Three Essays on Issues in Developing Economies: Credit Reforms, Elections and Wage Dispersion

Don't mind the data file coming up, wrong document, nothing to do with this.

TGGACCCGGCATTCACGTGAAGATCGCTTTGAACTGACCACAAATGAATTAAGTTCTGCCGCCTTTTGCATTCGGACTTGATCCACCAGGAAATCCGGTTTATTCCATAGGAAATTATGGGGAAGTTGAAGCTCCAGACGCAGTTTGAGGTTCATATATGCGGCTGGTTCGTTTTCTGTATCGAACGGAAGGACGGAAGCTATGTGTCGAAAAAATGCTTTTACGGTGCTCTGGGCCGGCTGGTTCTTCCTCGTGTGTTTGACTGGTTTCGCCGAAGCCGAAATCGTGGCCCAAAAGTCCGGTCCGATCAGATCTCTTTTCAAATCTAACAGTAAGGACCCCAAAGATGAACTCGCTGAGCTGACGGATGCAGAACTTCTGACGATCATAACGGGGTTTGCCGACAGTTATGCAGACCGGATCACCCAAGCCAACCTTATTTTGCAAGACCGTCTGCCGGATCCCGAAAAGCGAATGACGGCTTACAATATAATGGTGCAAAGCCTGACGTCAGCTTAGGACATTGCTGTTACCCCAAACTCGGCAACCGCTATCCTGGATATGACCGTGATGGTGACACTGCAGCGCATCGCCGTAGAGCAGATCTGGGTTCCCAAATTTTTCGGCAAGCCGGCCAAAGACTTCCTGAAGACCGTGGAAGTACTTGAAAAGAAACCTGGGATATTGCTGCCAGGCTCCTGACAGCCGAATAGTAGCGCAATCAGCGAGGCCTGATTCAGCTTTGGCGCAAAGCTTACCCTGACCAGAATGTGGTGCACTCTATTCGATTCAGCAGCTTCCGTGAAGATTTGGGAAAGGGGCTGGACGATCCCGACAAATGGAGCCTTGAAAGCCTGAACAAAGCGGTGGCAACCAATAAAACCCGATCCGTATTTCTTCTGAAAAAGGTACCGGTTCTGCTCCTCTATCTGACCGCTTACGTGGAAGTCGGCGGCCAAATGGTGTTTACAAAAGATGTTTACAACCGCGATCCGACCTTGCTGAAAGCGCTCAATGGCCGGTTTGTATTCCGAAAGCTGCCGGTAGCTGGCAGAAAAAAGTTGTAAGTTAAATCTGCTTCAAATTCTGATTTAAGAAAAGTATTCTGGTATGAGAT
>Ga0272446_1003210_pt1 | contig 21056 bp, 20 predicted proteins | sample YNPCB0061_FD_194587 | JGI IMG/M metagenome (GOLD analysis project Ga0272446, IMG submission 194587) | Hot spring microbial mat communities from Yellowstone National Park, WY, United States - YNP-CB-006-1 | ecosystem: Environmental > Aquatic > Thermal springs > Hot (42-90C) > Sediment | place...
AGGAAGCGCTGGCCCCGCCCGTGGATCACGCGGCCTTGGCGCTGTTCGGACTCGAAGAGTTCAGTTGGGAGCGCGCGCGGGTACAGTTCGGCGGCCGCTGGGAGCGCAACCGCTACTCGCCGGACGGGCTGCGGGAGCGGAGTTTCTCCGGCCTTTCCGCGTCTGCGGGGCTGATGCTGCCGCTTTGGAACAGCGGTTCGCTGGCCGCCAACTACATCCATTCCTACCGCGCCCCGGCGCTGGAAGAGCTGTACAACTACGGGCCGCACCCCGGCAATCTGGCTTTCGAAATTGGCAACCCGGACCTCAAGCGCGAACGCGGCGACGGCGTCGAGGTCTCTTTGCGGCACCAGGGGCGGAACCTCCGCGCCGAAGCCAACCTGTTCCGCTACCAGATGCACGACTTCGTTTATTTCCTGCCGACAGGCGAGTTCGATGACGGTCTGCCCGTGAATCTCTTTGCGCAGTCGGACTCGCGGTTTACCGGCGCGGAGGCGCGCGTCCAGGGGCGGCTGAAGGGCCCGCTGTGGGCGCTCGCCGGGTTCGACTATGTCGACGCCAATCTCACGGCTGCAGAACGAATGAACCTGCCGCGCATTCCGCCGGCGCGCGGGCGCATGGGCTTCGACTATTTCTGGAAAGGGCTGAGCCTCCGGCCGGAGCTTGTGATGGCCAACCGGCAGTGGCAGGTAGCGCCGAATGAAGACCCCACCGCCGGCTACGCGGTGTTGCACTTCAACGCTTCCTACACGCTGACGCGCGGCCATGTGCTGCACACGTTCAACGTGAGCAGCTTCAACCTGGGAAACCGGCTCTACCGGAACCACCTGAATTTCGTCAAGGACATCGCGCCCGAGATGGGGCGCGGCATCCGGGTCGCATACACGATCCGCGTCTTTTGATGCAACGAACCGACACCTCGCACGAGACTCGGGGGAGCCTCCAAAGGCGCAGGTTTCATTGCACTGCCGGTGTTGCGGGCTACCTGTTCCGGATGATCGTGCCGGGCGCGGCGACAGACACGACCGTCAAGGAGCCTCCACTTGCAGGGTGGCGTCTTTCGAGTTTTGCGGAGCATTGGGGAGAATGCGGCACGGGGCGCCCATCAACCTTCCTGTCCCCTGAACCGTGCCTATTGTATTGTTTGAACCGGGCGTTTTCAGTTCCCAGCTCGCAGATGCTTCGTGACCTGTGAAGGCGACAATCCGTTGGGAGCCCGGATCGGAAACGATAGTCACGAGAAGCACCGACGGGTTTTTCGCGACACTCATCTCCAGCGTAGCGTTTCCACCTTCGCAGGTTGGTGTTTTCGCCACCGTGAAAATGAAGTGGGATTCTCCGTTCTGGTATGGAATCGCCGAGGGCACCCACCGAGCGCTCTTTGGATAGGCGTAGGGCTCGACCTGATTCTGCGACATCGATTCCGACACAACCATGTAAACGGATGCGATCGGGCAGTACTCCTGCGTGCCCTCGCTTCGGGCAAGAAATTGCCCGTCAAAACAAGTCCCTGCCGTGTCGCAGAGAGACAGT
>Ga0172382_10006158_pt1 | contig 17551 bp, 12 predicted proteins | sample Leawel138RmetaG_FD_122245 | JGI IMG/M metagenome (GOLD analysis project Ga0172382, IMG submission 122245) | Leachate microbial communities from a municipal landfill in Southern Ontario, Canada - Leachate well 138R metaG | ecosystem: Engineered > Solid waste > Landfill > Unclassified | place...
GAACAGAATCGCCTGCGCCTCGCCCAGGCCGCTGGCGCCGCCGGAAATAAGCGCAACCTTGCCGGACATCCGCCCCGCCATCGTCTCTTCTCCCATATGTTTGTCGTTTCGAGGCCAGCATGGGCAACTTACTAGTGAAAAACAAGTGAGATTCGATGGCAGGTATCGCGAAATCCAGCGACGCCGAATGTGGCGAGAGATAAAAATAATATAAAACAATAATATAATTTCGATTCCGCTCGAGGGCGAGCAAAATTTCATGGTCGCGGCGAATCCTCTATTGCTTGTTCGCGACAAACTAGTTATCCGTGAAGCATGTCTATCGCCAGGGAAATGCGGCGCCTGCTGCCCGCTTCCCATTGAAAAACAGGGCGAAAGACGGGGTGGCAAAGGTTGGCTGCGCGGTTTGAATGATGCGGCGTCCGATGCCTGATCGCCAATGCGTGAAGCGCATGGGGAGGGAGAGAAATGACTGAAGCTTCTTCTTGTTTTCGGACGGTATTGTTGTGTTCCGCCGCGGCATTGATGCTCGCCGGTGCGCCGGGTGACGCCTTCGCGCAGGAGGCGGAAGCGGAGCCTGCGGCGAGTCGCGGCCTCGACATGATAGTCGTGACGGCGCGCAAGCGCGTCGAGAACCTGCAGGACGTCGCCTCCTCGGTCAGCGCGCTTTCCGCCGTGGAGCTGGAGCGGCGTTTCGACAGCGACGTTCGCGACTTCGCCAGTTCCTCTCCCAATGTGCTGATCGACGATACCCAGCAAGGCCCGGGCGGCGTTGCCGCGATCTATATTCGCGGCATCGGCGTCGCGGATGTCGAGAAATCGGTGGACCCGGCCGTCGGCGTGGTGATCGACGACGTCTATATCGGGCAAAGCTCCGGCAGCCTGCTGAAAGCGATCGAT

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This dissertation presents three essays on some important issues in two developing economies, India and Ghana. In the first essay I analyze a major agricultural credit reform in India, known as the Kisan Credit Card (KCC) scheme, which intended to simplify the process of credit delivery in the agricultural sector. I use plausibly exogenous variation in the reach of the program to find the causal effects of the policy on agricultural output and technology adoption using a district panel data set. I also use a household dataset to analyze the effects of differential exposure to this policy on a wide range of household outcomes. I find evidence of increases in agricultural output of rice, which is the major crop of the country. I also find that on average the use of high yielding variety (HYV) seeds increases at the district level providing evidence of technology adoption. The increase in output at the district level is corroborated by suggestive increase in sales revenue and output of rice farmers at the household level. In addition, I find evidence that bank borrowing increased for households due to this program and the estimated effects on income and production are higher for such a sub-sample of borrowers. In the second essay, co-authored with Gergely Ujhelyi and Andrea Szabó, we try to answer the question as to why people vote? One possibility is that they derive consumption utility from doing so, but isolating this has proven empirically challenging. In this paper we study a recent natural experiment in India, where legislative elections have to provide a "None Of The Above" (NOTA) option to voters. Using the fact that NOTA cannot affect the electoral outcome we show that studying individual voters’ behavior with and without NOTA provides a way to identify various components of the consumption utility of voting. To address the challenge that individual votes are not observable, we borrow techniques from the Industrial Organization literature to estimate a structural model of voter demand for candidates and perform counterfactual simulations removing the NOTA option. We complement this with a reduced form analysis of NOTA in a difference-in-differences framework, exploiting variation in the timing of the reform created by the electoral calendar. Using both methods, we find that NOTA increased turnout. We find minimal substitution between candidates and NOTA, indicating that NOTA votes are cast by new voters who turn out to vote specifically for this option. This indicates the presence of an option-specific consumption utility of voting. In the final essay, I use a matched employer-employee dataset from the Ghanaian manufacturing sector to analyze earnings dispersion in Ghana from 1992-2003, a period post extensive economic reforms. I find that variance of earnings increased from 1992-1998 and decreased thereafter resembling an inverted u-shaped relationship. I use ANOVA and variance decomposition approaches to understand the underlying factors that led to such a pattern in earnings inequality. I find that between-firm factors explain this pattern more than within-firm factors. I also find that the mean earnings gap between workers above and below the 90th percentile of income distribution can explain majority of the initial surge in inequality (61%) but only explains a very small fraction of the eventual decline (9%). I run modified Mincerian regressions and decompose the variance components to find that the decline in earnings inequality is consistent with decline in variance of firm level earnings whereas variance of predicted wage from worker characteristics have increased. I also find suggestive evidence of changing patterns of worker-firm sorting which contributes to the decline in inequality.